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  Archives » Unifem Conference » Short Report
  Women Work and Poverty
Policy Conference on Home Based Workers of South Asia
18-20 January, 2007, New Delhi
A Short Report
   
 
UNIFEM and SEWA organized a regional Policy Conference, 'Women Work & Poverty: Policy Conference on Home Based Workers of South Asia', in New Delhi on January 18-20 2007.

The key objective of Conference was to advocate for bringing the benefits of growth to the home based workers in the five countries in South Asia, in order to lift them out of poverty. Specifically, the workshop deliberated on issues of policy for the home based workers; fair trade; social security and building voice and organizations.

The Conference was attended by over 200 homebased workers (on the first day) and delegates from Governments, HomeNets and members of civil society from Bangladesh (5) , India (35), Nepal (10), Pakistan(11) and Sri Lanka (9); delegates from international agencies like ILO, Ethical Trading Initiatives (ETI) and WIEGO gave their expertise. The conference focused on protecting homebased workers through ratification of ILO Convention 177, increasing incomes and employment through trade and empowerment through organizing in HomeNet.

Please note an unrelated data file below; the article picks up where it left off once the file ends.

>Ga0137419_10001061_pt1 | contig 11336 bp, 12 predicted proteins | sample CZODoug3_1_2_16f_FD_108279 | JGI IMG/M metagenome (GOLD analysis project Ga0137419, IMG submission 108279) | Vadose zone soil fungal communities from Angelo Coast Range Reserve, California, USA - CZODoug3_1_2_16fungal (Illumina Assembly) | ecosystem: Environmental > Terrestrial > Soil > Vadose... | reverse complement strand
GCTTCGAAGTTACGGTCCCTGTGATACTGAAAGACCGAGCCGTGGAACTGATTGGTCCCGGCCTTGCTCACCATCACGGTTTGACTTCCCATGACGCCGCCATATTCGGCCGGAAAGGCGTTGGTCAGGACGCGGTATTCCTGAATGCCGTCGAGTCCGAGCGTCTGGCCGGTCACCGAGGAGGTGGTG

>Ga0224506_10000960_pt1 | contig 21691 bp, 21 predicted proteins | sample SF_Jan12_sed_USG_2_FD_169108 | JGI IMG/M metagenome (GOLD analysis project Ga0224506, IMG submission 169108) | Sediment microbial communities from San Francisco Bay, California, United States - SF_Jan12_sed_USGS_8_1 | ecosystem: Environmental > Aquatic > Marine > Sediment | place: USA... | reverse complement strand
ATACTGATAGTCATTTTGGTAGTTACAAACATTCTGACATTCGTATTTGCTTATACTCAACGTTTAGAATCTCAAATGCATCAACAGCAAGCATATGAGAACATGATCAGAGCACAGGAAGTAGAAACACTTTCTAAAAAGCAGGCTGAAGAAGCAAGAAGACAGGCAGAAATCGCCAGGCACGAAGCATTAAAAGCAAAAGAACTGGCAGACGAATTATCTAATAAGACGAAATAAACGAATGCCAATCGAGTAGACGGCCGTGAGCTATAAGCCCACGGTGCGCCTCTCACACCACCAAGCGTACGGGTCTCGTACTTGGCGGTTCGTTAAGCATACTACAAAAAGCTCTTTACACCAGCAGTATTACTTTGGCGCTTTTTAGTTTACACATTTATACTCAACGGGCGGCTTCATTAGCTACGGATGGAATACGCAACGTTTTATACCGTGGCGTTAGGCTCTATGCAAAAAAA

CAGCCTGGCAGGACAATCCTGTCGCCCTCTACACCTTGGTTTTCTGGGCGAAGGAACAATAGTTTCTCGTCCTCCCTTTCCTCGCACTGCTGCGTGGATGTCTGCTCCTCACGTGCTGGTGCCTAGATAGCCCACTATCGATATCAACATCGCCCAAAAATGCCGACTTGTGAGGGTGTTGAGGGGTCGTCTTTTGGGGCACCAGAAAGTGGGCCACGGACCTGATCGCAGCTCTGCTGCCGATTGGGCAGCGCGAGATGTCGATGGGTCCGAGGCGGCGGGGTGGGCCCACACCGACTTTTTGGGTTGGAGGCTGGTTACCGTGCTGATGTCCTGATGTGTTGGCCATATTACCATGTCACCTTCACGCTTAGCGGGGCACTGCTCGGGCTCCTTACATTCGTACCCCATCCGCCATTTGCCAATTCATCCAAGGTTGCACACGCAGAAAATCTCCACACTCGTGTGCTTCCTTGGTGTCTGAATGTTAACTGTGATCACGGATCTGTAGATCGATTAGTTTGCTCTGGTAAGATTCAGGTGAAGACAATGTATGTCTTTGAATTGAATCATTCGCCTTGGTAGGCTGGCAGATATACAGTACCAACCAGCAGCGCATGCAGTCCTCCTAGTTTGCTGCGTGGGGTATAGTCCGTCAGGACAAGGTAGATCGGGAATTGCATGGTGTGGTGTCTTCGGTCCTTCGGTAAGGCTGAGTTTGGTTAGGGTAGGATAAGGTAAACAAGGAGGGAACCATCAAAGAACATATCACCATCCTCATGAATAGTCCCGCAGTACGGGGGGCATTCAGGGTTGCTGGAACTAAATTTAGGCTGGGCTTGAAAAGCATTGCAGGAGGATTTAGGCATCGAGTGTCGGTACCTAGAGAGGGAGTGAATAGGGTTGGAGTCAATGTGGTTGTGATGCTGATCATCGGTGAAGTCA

The Conference was inaugurated by Hon'ble Prime Minister of India, Dr Man Mohan Singh . Speaking on the occasion, Dr Singh highlighted the current invisibility of home based workers and undertook to take forward the National Policy for homebased workers in India and also to promote their issues at the SAARC level.
   
 
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Smt. Elaben , founder of SEWA welcoming Shri Manmohan Singh Ji, Prime Minister of India
  The Prime Minister of India, in his speech said, "I have always been inspired by the work of Elaben and SEWA in empowering women... Estimates suggest that there are around 50 million home based workers in South Asia, and most of them happen to be women. ..Unfortunately, most homebased workers receive very low levels of income due to a chain of middle-men through whom they work. ... .I would like the SAARC Summit in New Delhi to consider the Kathmandu Declaration and address effectively the problems of homebased workers.. Our Government will be happy to take forward the National Policy for India as well as to facilitate the programme for countries of South Asia."

Elaben reminded the conference of the long journey and struggle of the homebased workers including the struggle for passing the ILO Convention 177. She especially highlighted the need for social security and reminded the Government of its commitment to the Social Security Bill for workers in the informal economy.